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How to measure data feed latencies between continents?
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How to measure data feed latencies between continents?

  #51 (permalink)
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artemiso View Post
I'm not a very good programmer, so I apologize if the code is incomprehensible.

I'll bow out of this thread and let you focus on the clock synchronization issues.


I have a more readable version and less obsfuscated version, and had fun in reading the original one .

[off]For higher level of obfuscation, see http://www.ioccc.org/2013/mills/mills.c and all IOCCC 2013 winning entries.[/off]

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  #52 (permalink)
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sam028 View Post

I have a more readable version and less obsfuscated version, and had fun in reading the original one .

[off]For higher level of obfuscation, see http://www.ioccc.org/2013/mills/mills.c and all IOCCC 2013 winning entries.[/off]

I figured it wouldn't take long to find someone who can decipher the code here.

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  #53 (permalink)
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Just a few off topic points on clock management in Windows with (or without) NTP.

I made a lot of tests with NTP and my conclusion is that
* I requires symmetrical latency ( not available on ADSL because of the A)
* I required low latency jitter (not the case at on a DSL network, if you make an NTP query and your PC is busy downloading, you'll be off by tens or hundreds of milliseconds)

Because of its huge time constants it also requires a stable clock speed ie constant temperature (not the case in a PC, because of room temperature or PC load)

I tried lots of builds, selected specific NTP low stratum servers, but the NTP feedback loop never stabilized because of the PC and network non ideal configurations.


So I bought a cheapo GPS card and plugged it in my PC through the serial port (to get the GPS very precise pulse called PPS)

To manage my clock built a C program that uses a very simple algo : if PC ahead of time the put clock in "slow" mode, else put PC in "fast" mode

Before Windows 8 you had to use peformance counters to build a precise clock estimate, now with Windows 8 you can call GetSystemTimePreciseAsFileTime which will give you nanosec precision time. It makes all the clock stuff coding much more easier.....

Of course it's much more simpler to use a NTP daemon with the GPS clock , but I got fed with NTP so built my own...

Here's the result, you see you can have much lower than ms precision with a very basic gps board (with PPS)
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I you choose to go with the hardware way, it's better to use a legacy serial port, which has a direct IRQ access to the CPU, than going through the full serial over usb stack.


Last edited by gomi; February 16th, 2014 at 03:32 PM.
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  #54 (permalink)
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You can also watch OS latency and check for rogue drivers using latencymon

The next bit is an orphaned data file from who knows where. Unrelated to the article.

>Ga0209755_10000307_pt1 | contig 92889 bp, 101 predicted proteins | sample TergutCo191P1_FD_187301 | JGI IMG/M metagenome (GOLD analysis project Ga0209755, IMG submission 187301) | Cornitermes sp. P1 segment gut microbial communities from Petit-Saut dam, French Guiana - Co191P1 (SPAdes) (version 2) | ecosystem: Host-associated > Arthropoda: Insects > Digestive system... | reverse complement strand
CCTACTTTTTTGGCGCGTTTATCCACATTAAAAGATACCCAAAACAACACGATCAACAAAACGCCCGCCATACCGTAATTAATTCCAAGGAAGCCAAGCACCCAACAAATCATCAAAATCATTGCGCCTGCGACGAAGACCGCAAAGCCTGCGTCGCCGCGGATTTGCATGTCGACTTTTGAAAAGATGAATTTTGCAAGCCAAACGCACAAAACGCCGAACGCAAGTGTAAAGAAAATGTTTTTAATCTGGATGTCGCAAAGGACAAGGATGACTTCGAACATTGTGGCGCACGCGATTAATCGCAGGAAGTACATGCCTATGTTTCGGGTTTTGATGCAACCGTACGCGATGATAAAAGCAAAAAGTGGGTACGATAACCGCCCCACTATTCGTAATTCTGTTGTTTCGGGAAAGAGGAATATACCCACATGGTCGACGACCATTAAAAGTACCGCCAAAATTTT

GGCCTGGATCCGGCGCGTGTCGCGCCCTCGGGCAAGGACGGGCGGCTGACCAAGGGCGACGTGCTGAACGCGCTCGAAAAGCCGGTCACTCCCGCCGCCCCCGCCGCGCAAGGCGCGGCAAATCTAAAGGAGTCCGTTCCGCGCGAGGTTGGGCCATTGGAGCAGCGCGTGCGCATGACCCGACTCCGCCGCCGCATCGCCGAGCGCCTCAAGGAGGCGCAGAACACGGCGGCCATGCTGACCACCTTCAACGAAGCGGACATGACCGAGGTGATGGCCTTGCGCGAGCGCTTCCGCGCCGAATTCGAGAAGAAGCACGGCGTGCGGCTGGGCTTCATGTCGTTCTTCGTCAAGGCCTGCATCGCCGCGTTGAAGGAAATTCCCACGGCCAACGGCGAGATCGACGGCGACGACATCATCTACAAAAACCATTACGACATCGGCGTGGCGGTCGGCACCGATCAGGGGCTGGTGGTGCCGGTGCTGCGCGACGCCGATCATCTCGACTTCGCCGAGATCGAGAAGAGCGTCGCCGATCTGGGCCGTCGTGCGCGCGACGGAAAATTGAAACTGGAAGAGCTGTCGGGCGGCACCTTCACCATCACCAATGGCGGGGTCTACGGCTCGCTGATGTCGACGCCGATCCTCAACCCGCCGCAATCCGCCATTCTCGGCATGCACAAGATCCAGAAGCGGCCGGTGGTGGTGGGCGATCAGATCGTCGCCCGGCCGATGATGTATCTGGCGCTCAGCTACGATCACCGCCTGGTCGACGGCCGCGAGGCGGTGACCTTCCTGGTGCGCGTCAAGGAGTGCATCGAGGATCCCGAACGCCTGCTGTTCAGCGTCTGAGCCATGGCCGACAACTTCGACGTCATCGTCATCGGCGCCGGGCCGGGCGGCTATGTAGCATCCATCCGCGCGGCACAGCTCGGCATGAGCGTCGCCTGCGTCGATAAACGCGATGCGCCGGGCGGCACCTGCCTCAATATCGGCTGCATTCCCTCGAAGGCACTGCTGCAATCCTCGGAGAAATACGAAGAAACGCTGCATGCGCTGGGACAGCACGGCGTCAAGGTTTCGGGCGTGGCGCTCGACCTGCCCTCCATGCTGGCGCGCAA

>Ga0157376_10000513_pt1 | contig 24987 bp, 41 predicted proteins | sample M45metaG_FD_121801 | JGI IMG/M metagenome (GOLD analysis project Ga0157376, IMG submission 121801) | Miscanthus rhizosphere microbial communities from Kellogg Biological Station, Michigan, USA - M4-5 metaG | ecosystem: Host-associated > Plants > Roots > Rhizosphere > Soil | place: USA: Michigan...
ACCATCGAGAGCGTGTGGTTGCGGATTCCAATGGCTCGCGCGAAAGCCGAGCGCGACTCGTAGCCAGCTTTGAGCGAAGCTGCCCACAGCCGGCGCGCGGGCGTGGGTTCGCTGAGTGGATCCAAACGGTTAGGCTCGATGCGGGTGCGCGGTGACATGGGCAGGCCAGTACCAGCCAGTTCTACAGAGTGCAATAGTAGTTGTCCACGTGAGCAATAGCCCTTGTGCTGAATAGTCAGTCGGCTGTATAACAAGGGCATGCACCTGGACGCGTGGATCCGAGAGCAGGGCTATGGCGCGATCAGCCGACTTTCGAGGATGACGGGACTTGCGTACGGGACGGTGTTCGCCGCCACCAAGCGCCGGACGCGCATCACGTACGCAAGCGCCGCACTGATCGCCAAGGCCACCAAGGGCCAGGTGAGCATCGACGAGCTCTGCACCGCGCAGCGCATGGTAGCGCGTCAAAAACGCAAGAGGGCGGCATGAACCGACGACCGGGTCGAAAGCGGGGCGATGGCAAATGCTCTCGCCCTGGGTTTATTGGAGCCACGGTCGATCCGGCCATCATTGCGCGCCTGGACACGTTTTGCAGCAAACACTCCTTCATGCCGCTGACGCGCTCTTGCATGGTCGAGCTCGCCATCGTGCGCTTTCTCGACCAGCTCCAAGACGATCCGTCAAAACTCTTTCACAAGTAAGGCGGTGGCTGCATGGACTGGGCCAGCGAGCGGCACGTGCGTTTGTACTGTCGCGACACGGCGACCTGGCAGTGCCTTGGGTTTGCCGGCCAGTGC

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  #55 (permalink)
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gomi View Post
Just a few off topic points on clock management in Windows with (or without) NTP.

I made a lot of tests with NTP and my conclusion is that
* I requires symmetrical latency ( not available on ADSL because of the A)
* I required low latency jitter (not the case at on a DSL network, if you make an NTP query and your PC is busy downloading, you'll be off by tens or hundreds of milliseconds)

Because of its huge time constants it also requires a stable clock speed ie constant temperature (not the case in a PC, because of room temperature or PC load)

I tried lots of builds, selected specific NTP low stratum servers, but the NTP feedback loop never stabilized because of the PC and network non ideal configurations.


So I bought a cheapo GPS card and plugged it in my PC through the serial port (to get the GPS very precise pulse called PPS)

To manage my clock built a C program that uses a very simple algo : if PC ahead of time the put clock in "slow" mode, else put PC in "fast" mode

Before Windows 8 you had to use peformance counters to build a precise clock estimate, now with Windows 8 you can call GetSystemTimePreciseAsFileTime which will give you nanosec precision time. It makes all the clock stuff coding much more easier.....

Of course it's much more simpler to use a NTP daemon with the GPS clock , but I got fed with NTP so built my own...

Here's the result, you see you can have much lower than ms precision with a very basic gps board (with PPS)
Attachment 137497

I you choose to go with the hardware way, it's better to use a legacy serial port, which has a direct IRQ access to the CPU, than going through the full serial over usb stack.

Thanks GOMI, thats exact my current way to solve this issue. In the meantime i've received all things to build my own stratum 1 GPS based time source (with PPS of course). To overcome windows time granularity issues i access the time in a direct way. Network path to my local device is very symmetric.

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  #56 (permalink)